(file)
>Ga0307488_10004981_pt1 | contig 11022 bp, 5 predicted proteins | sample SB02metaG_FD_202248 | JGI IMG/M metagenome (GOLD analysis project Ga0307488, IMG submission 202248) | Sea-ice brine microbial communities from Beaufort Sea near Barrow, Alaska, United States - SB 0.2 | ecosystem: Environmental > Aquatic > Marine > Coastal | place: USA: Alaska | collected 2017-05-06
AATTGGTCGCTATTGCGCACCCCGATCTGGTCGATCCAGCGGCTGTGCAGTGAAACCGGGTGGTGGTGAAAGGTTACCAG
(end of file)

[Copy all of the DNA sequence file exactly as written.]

>Ga0307488_10004981_pt1 | contig 11022 bp, 5 predicted proteins | sample SB02metaG_FD_202248 | JGI IMG/M metagenome (GOLD analysis project Ga0307488, IMG submission 202248) | Sea-ice brine microbial communities from Beaufort Sea near Barrow, Alaska, United States - SB 0.2 | ecosystem: Environmental > Aquatic > Marine > Coastal | place: USA: Alaska | collected 2017-05-06
AATTGGTCGCTATTGCGCACCCCGATCTGGTCGATCCAGCGGCTGTGCAGTGAAACCGGGTGGTGGTGAAAGGTTACCAG